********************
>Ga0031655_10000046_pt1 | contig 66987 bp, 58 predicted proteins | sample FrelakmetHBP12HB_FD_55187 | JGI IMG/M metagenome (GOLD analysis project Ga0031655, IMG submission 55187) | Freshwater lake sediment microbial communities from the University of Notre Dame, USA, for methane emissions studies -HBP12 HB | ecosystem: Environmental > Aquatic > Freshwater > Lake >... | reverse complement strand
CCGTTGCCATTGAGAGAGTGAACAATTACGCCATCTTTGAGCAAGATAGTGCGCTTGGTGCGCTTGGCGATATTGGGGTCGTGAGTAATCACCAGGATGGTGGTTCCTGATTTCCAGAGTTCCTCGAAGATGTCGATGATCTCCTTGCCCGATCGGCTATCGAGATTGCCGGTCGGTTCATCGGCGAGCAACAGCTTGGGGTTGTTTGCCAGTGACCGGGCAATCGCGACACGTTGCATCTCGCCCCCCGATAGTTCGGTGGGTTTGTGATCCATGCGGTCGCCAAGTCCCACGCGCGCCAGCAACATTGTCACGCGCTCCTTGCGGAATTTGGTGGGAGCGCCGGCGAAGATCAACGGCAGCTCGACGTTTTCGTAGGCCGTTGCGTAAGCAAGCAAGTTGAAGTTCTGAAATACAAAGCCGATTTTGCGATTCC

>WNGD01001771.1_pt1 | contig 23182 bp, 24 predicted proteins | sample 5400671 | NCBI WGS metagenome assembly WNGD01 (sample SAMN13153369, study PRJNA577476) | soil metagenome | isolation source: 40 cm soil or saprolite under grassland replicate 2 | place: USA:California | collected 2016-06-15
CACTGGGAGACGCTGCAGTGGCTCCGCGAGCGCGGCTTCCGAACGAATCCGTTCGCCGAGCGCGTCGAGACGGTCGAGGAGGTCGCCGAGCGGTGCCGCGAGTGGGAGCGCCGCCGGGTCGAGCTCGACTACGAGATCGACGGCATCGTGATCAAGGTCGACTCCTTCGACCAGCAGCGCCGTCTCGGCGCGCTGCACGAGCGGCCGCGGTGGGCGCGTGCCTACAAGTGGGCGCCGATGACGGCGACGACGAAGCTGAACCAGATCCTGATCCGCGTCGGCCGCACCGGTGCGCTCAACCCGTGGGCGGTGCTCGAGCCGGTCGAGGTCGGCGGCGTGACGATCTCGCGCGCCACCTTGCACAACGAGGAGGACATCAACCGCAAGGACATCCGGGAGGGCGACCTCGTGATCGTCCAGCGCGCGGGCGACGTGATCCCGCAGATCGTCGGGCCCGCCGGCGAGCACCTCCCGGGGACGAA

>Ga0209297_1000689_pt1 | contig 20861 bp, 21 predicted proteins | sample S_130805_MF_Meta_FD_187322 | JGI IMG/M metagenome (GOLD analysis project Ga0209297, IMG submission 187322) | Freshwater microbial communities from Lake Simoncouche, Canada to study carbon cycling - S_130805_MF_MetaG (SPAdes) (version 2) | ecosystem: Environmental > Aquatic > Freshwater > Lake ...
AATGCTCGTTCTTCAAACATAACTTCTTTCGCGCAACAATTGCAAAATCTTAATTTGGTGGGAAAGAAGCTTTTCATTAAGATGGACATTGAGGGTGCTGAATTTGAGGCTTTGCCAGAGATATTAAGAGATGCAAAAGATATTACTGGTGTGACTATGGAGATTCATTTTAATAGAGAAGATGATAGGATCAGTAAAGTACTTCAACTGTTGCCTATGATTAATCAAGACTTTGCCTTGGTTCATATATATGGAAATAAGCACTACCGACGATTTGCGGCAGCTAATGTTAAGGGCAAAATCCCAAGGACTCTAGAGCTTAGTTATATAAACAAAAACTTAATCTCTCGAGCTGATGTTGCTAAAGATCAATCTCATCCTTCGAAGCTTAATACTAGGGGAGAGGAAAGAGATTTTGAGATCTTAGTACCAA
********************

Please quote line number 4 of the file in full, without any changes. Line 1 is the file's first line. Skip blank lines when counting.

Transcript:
CACTGGGAGACGCTGCAGTGGCTCCGCGAGCGCGGCTTCCGAACGAATCCGTTCGCCGAGCGCGTCGAGACGGTCGAGGAGGTCGCCGAGCGGTGCCGCGAGTGGGAGCGCCGCCGGGTCGAGCTCGACTACGAGATCGACGGCATCGTGATCAAGGTCGACTCCTTCGACCAGCAGCGCCGTCTCGGCGCGCTGCACGAGCGGCCGCGGTGGGCGCGTGCCTACAAGTGGGCGCCGATGACGGCGACGACGAAGCTGAACCAGATCCTGATCCGCGTCGGCCGCACCGGTGCGCTCAACCCGTGGGCGGTGCTCGAGCCGGTCGAGGTCGGCGGCGTGACGATCTCGCGCGCCACCTTGCACAACGAGGAGGACATCAACCGCAAGGACATCCGGGAGGGCGACCTCGTGATCGTCCAGCGCGCGGGCGACGTGATCCCGCAGATCGTCGGGCCCGCCGGCGAGCACCTCCCGGGGACGAA